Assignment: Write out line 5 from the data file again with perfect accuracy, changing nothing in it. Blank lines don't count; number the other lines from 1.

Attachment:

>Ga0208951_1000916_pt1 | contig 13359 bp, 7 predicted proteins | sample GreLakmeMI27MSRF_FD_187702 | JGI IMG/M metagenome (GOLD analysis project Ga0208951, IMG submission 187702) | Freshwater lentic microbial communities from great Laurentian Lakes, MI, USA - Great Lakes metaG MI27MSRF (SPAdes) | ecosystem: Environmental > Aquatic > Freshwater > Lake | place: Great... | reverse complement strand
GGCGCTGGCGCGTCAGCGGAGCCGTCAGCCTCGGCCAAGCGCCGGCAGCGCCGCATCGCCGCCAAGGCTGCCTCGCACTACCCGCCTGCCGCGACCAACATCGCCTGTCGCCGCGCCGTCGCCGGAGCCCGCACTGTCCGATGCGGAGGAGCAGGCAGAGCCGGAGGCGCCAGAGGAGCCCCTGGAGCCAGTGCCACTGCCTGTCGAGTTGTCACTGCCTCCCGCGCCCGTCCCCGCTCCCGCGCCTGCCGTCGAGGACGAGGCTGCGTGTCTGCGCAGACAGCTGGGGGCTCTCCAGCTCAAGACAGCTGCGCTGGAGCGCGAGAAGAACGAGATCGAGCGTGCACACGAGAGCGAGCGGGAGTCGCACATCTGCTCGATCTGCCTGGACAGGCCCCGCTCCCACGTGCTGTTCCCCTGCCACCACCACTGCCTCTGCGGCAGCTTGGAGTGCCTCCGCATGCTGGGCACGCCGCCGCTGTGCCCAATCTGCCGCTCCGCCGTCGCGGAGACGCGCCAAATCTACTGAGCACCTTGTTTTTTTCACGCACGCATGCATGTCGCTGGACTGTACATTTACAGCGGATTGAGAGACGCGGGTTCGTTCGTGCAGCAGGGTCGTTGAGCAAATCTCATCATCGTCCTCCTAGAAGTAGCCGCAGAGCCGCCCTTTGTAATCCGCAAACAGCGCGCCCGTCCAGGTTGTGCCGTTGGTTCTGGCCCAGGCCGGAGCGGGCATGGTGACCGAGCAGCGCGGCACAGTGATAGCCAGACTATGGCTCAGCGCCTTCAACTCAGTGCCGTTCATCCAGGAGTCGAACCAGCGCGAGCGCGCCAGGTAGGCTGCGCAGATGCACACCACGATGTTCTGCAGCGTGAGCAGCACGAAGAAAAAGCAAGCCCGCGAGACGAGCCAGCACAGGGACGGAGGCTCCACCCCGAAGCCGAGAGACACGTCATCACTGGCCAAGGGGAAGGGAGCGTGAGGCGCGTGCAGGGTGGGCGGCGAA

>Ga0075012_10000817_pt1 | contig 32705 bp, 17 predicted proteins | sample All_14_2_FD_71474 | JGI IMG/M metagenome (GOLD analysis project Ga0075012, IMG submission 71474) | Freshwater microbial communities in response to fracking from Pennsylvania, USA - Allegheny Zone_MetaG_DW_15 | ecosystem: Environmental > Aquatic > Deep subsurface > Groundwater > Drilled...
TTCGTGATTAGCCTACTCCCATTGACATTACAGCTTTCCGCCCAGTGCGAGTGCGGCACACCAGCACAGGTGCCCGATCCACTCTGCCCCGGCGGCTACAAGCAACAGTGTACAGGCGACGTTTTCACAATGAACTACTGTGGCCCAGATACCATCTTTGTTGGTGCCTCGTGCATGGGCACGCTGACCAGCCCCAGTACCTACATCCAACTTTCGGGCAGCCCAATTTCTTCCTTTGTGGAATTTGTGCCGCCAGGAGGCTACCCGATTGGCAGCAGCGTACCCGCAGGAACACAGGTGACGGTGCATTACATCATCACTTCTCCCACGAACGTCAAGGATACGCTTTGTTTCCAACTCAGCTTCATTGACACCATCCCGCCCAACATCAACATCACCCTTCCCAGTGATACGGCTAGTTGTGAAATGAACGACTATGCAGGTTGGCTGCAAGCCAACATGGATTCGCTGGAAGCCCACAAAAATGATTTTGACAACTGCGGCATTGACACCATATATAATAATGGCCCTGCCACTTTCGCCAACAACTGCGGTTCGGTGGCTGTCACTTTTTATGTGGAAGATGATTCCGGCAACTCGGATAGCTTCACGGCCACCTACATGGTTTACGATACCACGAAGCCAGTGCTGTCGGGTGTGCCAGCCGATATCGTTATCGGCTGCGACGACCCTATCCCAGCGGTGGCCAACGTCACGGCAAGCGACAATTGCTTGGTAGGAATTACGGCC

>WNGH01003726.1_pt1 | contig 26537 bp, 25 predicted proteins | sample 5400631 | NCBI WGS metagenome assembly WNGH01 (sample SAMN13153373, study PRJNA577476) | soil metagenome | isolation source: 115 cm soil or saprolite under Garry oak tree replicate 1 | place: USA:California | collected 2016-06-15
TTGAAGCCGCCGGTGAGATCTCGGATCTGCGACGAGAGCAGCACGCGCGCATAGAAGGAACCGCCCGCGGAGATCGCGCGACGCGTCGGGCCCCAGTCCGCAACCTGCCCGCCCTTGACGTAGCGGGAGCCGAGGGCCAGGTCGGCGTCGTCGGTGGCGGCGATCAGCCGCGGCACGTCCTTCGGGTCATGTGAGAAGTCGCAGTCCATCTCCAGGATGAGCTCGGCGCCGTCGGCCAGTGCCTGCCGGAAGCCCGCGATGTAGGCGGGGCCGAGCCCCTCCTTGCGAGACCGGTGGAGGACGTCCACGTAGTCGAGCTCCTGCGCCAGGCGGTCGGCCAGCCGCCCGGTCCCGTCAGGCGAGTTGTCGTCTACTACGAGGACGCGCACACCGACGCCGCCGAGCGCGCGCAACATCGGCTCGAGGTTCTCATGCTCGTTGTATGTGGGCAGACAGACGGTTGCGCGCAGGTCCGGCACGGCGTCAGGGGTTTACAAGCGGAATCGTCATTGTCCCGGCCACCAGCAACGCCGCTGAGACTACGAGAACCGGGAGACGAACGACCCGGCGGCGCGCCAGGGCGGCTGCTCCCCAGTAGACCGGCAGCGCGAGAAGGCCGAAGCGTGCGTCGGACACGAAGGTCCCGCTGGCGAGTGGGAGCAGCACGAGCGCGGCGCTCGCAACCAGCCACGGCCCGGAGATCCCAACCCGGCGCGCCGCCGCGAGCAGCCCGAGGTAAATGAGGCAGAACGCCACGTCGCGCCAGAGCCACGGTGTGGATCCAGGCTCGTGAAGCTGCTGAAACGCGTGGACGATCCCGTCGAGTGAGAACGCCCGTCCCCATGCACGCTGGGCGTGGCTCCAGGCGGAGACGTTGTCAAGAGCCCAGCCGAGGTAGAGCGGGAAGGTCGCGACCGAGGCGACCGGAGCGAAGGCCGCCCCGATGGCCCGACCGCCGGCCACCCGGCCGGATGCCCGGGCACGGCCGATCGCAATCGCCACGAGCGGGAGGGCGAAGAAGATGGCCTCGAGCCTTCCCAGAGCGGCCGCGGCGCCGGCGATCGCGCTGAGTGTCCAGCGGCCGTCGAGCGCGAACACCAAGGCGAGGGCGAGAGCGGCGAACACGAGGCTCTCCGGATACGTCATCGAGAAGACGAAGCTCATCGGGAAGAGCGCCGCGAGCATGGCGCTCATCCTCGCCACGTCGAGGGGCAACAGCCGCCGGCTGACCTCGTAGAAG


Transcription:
>WNGH01003726.1_pt1 | contig 26537 bp, 25 predicted proteins | sample 5400631 | NCBI WGS metagenome assembly WNGH01 (sample SAMN13153373, study PRJNA577476) | soil metagenome | isolation source: 115 cm soil or saprolite under Garry oak tree replicate 1 | place: USA:California | collected 2016-06-15